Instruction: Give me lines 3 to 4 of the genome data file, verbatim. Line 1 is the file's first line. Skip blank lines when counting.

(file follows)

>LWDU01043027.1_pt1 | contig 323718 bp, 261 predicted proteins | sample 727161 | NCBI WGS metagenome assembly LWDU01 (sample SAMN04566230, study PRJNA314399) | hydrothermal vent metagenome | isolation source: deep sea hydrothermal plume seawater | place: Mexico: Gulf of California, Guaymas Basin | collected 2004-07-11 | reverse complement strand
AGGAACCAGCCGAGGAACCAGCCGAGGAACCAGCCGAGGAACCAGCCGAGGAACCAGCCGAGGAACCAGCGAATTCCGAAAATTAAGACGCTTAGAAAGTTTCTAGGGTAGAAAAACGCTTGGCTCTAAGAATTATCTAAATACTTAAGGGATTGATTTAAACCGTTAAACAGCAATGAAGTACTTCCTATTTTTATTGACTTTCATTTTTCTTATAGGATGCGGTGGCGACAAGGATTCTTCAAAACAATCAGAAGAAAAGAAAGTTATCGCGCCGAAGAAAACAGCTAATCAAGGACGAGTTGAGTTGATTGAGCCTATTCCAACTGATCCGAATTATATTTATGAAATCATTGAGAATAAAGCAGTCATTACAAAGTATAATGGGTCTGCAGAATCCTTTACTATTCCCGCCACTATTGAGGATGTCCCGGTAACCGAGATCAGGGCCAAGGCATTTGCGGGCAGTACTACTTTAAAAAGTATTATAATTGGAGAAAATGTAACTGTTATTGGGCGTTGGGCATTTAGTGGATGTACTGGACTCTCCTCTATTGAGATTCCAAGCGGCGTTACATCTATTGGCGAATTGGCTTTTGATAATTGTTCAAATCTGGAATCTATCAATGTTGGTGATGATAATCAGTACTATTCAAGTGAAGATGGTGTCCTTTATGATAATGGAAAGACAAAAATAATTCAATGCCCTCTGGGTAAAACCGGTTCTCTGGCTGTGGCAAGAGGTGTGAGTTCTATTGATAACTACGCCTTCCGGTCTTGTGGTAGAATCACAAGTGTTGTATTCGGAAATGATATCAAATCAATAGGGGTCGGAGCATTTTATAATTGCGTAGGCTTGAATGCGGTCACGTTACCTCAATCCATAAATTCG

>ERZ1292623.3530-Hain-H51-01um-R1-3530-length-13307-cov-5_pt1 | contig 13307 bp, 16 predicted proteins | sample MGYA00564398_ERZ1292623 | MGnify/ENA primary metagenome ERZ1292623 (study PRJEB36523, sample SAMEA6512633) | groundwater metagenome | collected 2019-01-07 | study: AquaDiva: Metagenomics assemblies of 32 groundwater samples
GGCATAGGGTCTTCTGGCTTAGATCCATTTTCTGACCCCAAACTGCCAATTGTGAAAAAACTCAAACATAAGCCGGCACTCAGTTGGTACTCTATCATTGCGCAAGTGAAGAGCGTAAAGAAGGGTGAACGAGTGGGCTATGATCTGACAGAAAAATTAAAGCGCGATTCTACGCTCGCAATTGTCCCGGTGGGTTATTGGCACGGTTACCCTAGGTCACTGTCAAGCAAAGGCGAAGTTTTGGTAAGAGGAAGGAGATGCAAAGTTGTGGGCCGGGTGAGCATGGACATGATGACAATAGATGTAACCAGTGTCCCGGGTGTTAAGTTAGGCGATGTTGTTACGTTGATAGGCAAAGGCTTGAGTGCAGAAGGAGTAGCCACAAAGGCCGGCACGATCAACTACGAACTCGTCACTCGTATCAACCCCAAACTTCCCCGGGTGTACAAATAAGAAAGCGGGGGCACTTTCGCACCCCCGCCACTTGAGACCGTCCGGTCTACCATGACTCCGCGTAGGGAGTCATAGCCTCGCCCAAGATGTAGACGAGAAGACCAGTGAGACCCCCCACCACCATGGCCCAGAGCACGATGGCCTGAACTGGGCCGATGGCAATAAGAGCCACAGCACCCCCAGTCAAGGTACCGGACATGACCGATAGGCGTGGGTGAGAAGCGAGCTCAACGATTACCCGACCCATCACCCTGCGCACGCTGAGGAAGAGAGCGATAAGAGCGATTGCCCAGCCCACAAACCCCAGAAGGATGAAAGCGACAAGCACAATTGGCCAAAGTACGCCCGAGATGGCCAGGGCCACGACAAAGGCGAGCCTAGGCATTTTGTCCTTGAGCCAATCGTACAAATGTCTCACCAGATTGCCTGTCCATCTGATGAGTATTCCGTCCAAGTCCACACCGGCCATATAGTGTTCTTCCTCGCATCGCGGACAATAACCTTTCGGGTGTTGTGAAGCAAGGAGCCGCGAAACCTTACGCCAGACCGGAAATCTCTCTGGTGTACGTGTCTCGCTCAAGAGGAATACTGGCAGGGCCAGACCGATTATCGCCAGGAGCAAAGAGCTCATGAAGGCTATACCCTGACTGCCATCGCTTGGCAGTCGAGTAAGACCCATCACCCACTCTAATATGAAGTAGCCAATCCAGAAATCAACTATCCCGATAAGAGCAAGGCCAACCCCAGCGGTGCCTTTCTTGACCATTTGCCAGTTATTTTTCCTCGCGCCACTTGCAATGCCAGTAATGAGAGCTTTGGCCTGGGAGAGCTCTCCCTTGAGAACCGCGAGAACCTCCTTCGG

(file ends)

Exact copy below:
>ERZ1292623.3530-Hain-H51-01um-R1-3530-length-13307-cov-5_pt1 | contig 13307 bp, 16 predicted proteins | sample MGYA00564398_ERZ1292623 | MGnify/ENA primary metagenome ERZ1292623 (study PRJEB36523, sample SAMEA6512633) | groundwater metagenome | collected 2019-01-07 | study: AquaDiva: Metagenomics assemblies of 32 groundwater samples
GGCATAGGGTCTTCTGGCTTAGATCCATTTTCTGACCCCAAACTGCCAATTGTGAAAAAACTCAAACATAAGCCGGCACTCAGTTGGTACTCTATCATTGCGCAAGTGAAGAGCGTAAAGAAGGGTGAACGAGTGGGCTATGATCTGACAGAAAAATTAAAGCGCGATTCTACGCTCGCAATTGTCCCGGTGGGTTATTGGCACGGTTACCCTAGGTCACTGTCAAGCAAAGGCGAAGTTTTGGTAAGAGGAAGGAGATGCAAAGTTGTGGGCCGGGTGAGCATGGACATGATGACAATAGATGTAACCAGTGTCCCGGGTGTTAAGTTAGGCGATGTTGTTACGTTGATAGGCAAAGGCTTGAGTGCAGAAGGAGTAGCCACAAAGGCCGGCACGATCAACTACGAACTCGTCACTCGTATCAACCCCAAACTTCCCCGGGTGTACAAATAAGAAAGCGGGGGCACTTTCGCACCCCCGCCACTTGAGACCGTCCGGTCTACCATGACTCCGCGTAGGGAGTCATAGCCTCGCCCAAGATGTAGACGAGAAGACCAGTGAGACCCCCCACCACCATGGCCCAGAGCACGATGGCCTGAACTGGGCCGATGGCAATAAGAGCCACAGCACCCCCAGTCAAGGTACCGGACATGACCGATAGGCGTGGGTGAGAAGCGAGCTCAACGATTACCCGACCCATCACCCTGCGCACGCTGAGGAAGAGAGCGATAAGAGCGATTGCCCAGCCCACAAACCCCAGAAGGATGAAAGCGACAAGCACAATTGGCCAAAGTACGCCCGAGATGGCCAGGGCCACGACAAAGGCGAGCCTAGGCATTTTGTCCTTGAGCCAATCGTACAAATGTCTCACCAGATTGCCTGTCCATCTGATGAGTATTCCGTCCAAGTCCACACCGGCCATATAGTGTTCTTCCTCGCATCGCGGACAATAACCTTTCGGGTGTTGTGAAGCAAGGAGCCGCGAAACCTTACGCCAGACCGGAAATCTCTCTGGTGTACGTGTCTCGCTCAAGAGGAATACTGGCAGGGCCAGACCGATTATCGCCAGGAGCAAAGAGCTCATGAAGGCTATACCCTGACTGCCATCGCTTGGCAGTCGAGTAAGACCCATCACCCACTCTAATATGAAGTAGCCAATCCAGAAATCAACTATCCCGATAAGAGCAAGGCCAACCCCAGCGGTGCCTTTCTTGACCATTTGCCAGTTATTTTTCCTCGCGCCACTTGCAATGCCAGTAATGAGAGCTTTGGCCTGGGAGAGCTCTCCCTTGAGAACCGCGAGAACCTCCTTCGG